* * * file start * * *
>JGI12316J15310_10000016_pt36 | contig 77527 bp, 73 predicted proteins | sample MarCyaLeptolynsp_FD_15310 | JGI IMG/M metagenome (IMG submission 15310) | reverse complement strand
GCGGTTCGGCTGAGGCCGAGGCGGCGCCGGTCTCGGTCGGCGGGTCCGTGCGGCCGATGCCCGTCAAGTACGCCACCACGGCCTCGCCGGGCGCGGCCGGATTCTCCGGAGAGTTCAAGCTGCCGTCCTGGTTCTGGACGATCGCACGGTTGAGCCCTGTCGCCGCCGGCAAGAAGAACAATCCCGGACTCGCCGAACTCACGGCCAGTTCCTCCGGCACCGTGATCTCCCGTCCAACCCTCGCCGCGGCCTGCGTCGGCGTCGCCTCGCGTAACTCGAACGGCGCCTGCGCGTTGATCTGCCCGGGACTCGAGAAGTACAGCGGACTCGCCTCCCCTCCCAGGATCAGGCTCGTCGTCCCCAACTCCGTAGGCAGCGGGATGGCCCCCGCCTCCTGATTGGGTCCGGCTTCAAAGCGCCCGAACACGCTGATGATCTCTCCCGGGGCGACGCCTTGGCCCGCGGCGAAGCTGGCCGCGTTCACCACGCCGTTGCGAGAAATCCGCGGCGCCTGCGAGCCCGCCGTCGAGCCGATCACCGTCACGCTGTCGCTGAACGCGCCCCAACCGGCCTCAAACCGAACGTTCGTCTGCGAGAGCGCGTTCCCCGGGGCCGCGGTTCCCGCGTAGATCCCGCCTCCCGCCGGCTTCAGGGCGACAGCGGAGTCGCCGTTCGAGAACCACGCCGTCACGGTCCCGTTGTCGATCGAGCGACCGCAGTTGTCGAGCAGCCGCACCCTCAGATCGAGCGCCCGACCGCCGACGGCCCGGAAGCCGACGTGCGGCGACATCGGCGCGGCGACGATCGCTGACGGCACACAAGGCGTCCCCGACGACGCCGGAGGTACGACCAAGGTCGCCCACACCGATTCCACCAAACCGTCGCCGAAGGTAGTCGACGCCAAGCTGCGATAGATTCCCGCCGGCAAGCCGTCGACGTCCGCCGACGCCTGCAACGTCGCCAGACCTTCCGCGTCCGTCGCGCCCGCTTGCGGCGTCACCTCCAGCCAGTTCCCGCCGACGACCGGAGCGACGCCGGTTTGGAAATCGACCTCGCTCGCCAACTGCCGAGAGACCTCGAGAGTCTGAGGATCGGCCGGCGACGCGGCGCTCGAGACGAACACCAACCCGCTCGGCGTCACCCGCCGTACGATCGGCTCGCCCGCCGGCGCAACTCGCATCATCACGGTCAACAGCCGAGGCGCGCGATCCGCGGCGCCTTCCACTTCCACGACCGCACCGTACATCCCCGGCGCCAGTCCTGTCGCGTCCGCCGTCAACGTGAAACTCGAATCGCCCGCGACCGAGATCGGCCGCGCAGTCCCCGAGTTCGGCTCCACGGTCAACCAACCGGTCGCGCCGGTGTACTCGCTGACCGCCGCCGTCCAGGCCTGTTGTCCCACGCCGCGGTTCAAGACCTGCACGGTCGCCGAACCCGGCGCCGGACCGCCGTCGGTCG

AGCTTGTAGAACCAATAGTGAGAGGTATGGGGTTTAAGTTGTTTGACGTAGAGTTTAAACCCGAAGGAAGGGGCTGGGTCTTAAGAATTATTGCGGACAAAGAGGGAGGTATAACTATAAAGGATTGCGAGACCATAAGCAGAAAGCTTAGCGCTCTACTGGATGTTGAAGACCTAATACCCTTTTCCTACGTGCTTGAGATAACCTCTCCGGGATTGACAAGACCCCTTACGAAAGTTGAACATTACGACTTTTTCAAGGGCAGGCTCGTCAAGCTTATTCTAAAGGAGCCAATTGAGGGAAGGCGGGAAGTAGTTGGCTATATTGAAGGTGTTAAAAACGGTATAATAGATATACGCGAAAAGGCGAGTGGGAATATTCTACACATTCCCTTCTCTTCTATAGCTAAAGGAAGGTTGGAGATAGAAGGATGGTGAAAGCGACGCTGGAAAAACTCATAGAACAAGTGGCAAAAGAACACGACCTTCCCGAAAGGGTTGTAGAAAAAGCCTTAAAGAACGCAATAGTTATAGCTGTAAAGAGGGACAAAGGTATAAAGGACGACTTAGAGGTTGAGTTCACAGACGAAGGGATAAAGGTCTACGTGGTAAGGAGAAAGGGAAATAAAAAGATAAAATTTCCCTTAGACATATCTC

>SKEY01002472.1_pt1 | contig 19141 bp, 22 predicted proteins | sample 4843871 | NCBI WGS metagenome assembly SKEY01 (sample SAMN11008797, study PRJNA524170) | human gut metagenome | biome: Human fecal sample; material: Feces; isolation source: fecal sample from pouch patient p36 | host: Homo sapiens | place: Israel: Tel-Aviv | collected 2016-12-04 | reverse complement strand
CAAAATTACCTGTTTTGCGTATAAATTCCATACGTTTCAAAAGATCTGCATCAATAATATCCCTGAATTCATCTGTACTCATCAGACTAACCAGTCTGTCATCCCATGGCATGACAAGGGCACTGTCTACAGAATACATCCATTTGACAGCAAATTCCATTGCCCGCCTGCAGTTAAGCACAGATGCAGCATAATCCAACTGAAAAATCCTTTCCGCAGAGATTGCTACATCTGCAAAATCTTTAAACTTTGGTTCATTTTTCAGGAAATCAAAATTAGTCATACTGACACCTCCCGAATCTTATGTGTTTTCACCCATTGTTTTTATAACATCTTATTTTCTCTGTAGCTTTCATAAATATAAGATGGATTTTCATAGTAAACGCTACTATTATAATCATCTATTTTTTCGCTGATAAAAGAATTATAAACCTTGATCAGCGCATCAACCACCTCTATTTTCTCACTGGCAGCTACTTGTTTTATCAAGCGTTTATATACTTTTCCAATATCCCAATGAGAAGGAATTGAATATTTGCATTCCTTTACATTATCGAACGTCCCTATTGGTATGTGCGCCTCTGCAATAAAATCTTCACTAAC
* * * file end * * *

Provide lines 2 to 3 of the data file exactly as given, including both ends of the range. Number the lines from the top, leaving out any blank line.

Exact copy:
GCGGTTCGGCTGAGGCCGAGGCGGCGCCGGTCTCGGTCGGCGGGTCCGTGCGGCCGATGCCCGTCAAGTACGCCACCACGGCCTCGCCGGGCGCGGCCGGATTCTCCGGAGAGTTCAAGCTGCCGTCCTGGTTCTGGACGATCGCACGGTTGAGCCCTGTCGCCGCCGGCAAGAAGAACAATCCCGGACTCGCCGAACTCACGGCCAGTTCCTCCGGCACCGTGATCTCCCGTCCAACCCTCGCCGCGGCCTGCGTCGGCGTCGCCTCGCGTAACTCGAACGGCGCCTGCGCGTTGATCTGCCCGGGACTCGAGAAGTACAGCGGACTCGCCTCCCCTCCCAGGATCAGGCTCGTCGTCCCCAACTCCGTAGGCAGCGGGATGGCCCCCGCCTCCTGATTGGGTCCGGCTTCAAAGCGCCCGAACACGCTGATGATCTCTCCCGGGGCGACGCCTTGGCCCGCGGCGAAGCTGGCCGCGTTCACCACGCCGTTGCGAGAAATCCGCGGCGCCTGCGAGCCCGCCGTCGAGCCGATCACCGTCACGCTGTCGCTGAACGCGCCCCAACCGGCCTCAAACCGAACGTTCGTCTGCGAGAGCGCGTTCCCCGGGGCCGCGGTTCCCGCGTAGATCCCGCCTCCCGCCGGCTTCAGGGCGACAGCGGAGTCGCCGTTCGAGAACCACGCCGTCACGGTCCCGTTGTCGATCGAGCGACCGCAGTTGTCGAGCAGCCGCACCCTCAGATCGAGCGCCCGACCGCCGACGGCCCGGAAGCCGACGTGCGGCGACATCGGCGCGGCGACGATCGCTGACGGCACACAAGGCGTCCCCGACGACGCCGGAGGTACGACCAAGGTCGCCCACACCGATTCCACCAAACCGTCGCCGAAGGTAGTCGACGCCAAGCTGCGATAGATTCCCGCCGGCAAGCCGTCGACGTCCGCCGACGCCTGCAACGTCGCCAGACCTTCCGCGTCCGTCGCGCCCGCTTGCGGCGTCACCTCCAGCCAGTTCCCGCCGACGACCGGAGCGACGCCGGTTTGGAAATCGACCTCGCTCGCCAACTGCCGAGAGACCTCGAGAGTCTGAGGATCGGCCGGCGACGCGGCGCTCGAGACGAACACCAACCCGCTCGGCGTCACCCGCCGTACGATCGGCTCGCCCGCCGGCGCAACTCGCATCATCACGGTCAACAGCCGAGGCGCGCGATCCGCGGCGCCTTCCACTTCCACGACCGCACCGTACATCCCCGGCGCCAGTCCTGTCGCGTCCGCCGTCAACGTGAAACTCGAATCGCCCGCGACCGAGATCGGCCGCGCAGTCCCCGAGTTCGGCTCCACGGTCAACCAACCGGTCGCGCCGGTGTACTCGCTGACCGCCGCCGTCCAGGCCTGTTGTCCCACGCCGCGGTTCAAGACCTGCACGGTCGCCGAACCCGGCGCCGGACCGCCGTCGGTCG

AGCTTGTAGAACCAATAGTGAGAGGTATGGGGTTTAAGTTGTTTGACGTAGAGTTTAAACCCGAAGGAAGGGGCTGGGTCTTAAGAATTATTGCGGACAAAGAGGGAGGTATAACTATAAAGGATTGCGAGACCATAAGCAGAAAGCTTAGCGCTCTACTGGATGTTGAAGACCTAATACCCTTTTCCTACGTGCTTGAGATAACCTCTCCGGGATTGACAAGACCCCTTACGAAAGTTGAACATTACGACTTTTTCAAGGGCAGGCTCGTCAAGCTTATTCTAAAGGAGCCAATTGAGGGAAGGCGGGAAGTAGTTGGCTATATTGAAGGTGTTAAAAACGGTATAATAGATATACGCGAAAAGGCGAGTGGGAATATTCTACACATTCCCTTCTCTTCTATAGCTAAAGGAAGGTTGGAGATAGAAGGATGGTGAAAGCGACGCTGGAAAAACTCATAGAACAAGTGGCAAAAGAACACGACCTTCCCGAAAGGGTTGTAGAAAAAGCCTTAAAGAACGCAATAGTTATAGCTGTAAAGAGGGACAAAGGTATAAAGGACGACTTAGAGGTTGAGTTCACAGACGAAGGGATAAAGGTCTACGTGGTAAGGAGAAAGGGAAATAAAAAGATAAAATTTCCCTTAGACATATCTC